Note by Mehdi: this article was written by Alan Low (54y, Australia) who posted pictures on the StrongLifts Fan page of himself doing Squats even though he only has one arm and one leg. This is his amazing story.
My name is Alan. I’m 54 years old. I’m from Serpentine in Western Australia. Worked for Telecom Australia 22 years. Was made redundant a few years after the accident. Now on a pension.
I did some lifting in high school for sport. After leaving school discovering motorbikes, beer, girls etc my body lost its lean muscular look for a pudgier less healthier look that I was becoming displeased with.
Then I had a motorcycle accident. My arm was amputated at the road side and the leg a week later in hospital. It was very badly mangled and developed an infection which was quickly killing me.
After the accident my sedentary lifestyle increased. I guess I did the depression bit early on but that gets you no where. We all have limitations whether they be physical or mental, it is up to us how we let them limit our lives. I refused to let the loss of a couple of limbs doom me to a fat weak existence. My father was my inspiration here, at 83 he renewed his gym membership for another year and was running rings around me in strength. He had been lifting for 30 years.
I have built up a home gym, making some of the gear myself including casting concrete blocks for weights. I also now have access to a small gym at my local Police & Community Youth Centre. I weight train 3-4 days a week and do cardio and ab work other days. I squat using a bar with a fixed pivot that stabilizes me as I move. I have very little feeling and movement in my right stump but I’m using a resistance band to work it as much as possible from different angles. The one armed bench press is the same pivoted bar with weight on one end.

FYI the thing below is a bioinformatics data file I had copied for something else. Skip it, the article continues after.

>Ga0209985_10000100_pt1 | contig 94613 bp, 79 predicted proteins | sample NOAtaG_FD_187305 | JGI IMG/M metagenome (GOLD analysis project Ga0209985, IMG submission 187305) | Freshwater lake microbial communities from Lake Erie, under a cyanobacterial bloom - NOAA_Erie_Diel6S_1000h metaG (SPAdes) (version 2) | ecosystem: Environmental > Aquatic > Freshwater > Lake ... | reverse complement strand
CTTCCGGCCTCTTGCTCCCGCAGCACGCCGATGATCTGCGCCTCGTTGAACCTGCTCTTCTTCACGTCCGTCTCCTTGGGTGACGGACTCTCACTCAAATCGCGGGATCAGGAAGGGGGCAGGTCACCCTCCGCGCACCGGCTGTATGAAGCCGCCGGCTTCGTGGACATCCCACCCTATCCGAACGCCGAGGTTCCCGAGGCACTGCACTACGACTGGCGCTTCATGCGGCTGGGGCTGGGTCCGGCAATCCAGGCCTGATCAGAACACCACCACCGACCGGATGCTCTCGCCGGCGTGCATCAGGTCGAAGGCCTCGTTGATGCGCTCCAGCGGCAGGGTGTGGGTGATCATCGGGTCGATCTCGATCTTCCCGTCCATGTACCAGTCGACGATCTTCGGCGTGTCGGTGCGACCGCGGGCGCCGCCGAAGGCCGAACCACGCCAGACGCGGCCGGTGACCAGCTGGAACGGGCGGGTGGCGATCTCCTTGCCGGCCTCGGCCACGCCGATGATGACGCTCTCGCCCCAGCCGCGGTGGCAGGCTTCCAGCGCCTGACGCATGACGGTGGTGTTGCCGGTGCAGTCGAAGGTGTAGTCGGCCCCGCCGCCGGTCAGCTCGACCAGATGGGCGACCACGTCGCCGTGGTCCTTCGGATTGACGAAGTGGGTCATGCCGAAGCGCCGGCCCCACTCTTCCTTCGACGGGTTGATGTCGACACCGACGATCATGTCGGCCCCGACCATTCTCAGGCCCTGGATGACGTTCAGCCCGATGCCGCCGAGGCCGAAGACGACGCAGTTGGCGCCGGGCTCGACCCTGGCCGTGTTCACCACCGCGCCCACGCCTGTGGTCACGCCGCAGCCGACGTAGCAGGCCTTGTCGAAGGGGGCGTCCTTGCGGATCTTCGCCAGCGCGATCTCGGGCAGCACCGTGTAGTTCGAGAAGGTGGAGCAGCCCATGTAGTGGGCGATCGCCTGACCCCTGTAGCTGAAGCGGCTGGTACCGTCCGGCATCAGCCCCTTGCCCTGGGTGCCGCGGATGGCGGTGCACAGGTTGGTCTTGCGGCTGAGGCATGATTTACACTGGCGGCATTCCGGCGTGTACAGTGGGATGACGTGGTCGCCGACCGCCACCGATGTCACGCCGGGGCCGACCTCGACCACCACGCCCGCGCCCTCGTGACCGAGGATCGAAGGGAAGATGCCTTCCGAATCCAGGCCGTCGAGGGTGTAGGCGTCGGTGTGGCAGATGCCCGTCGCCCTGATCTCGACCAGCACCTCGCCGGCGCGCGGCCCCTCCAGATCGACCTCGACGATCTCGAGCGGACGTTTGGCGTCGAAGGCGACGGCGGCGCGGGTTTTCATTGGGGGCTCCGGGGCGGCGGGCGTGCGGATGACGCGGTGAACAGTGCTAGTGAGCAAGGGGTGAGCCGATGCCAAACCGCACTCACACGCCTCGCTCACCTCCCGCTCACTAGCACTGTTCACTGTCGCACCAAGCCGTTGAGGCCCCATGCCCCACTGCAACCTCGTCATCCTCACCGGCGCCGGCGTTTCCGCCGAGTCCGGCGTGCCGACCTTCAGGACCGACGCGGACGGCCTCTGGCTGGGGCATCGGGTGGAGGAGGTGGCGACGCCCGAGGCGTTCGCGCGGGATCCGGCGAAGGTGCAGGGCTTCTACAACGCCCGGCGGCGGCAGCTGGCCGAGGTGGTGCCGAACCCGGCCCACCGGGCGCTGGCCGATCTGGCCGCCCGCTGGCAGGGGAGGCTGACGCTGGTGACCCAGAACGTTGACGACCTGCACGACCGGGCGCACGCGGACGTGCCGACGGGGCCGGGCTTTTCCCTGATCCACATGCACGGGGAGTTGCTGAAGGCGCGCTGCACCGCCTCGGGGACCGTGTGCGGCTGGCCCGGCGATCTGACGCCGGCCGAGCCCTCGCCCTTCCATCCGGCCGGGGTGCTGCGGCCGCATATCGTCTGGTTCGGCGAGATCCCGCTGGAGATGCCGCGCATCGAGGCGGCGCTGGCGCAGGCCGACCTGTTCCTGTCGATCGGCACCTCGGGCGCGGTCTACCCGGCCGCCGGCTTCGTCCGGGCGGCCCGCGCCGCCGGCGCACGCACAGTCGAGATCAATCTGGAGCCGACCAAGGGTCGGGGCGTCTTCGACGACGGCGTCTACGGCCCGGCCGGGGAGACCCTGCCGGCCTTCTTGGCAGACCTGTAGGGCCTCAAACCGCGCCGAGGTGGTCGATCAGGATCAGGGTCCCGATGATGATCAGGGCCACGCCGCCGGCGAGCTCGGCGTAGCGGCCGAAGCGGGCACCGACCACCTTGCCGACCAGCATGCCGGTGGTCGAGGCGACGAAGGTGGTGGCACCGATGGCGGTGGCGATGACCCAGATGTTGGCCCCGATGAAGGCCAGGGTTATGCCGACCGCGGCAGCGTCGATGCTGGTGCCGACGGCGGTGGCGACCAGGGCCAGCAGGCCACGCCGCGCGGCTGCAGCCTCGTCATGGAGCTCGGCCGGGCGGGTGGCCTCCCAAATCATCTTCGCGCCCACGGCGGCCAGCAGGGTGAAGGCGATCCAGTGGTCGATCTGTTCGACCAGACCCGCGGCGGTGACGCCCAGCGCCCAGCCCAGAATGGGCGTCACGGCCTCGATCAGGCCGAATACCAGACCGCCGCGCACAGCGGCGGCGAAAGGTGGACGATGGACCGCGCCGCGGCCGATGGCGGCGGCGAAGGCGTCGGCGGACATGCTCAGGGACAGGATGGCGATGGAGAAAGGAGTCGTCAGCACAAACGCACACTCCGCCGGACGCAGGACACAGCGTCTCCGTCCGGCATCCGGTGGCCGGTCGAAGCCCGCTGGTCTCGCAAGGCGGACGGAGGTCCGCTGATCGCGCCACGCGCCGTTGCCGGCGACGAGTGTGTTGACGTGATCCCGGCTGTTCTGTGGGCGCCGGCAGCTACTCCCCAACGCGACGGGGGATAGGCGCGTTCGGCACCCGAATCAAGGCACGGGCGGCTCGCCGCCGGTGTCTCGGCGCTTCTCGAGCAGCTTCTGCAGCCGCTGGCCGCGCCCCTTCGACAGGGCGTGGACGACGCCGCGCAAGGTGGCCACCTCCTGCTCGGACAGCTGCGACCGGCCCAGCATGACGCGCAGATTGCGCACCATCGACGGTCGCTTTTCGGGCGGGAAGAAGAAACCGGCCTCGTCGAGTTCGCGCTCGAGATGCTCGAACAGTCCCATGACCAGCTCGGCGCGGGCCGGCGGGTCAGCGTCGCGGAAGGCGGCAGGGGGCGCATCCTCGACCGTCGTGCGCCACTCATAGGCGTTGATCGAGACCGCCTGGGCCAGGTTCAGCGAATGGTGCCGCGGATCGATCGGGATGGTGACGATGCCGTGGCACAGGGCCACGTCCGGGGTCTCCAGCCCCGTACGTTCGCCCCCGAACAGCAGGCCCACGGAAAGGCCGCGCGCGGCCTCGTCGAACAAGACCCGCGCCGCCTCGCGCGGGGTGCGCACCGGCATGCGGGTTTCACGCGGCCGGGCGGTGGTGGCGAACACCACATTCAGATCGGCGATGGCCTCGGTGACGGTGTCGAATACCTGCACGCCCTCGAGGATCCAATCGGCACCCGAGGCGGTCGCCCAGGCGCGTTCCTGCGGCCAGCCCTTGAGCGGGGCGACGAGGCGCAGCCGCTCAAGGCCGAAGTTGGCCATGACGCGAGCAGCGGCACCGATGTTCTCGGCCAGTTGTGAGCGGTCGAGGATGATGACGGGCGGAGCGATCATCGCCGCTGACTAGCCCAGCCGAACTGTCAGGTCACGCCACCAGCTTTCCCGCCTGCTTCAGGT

To the guys who don’t Squat I say, “what are you in this for”? If you’re just playing around then you probably won’t be still training this time next year. If you’re serious then your needs to learn the lifts, simple as that. If your back hurts you’re doing something wrong and need to look at your form.
Two and a half years later I still get a twinge of excitement on training days so that keeps me motivated. I just enjoy it and the changes to my body so damn much. I guess none of us know how we’ll react in a given situation until faced with it. I just hope no one else has to see how well they would cope, it isn’t very pleasant but the human spirit is amazingly resilient. If I can inspire anyone else to better themselves I will be happy.
-Alan Low, 54y, Serpentine Australia.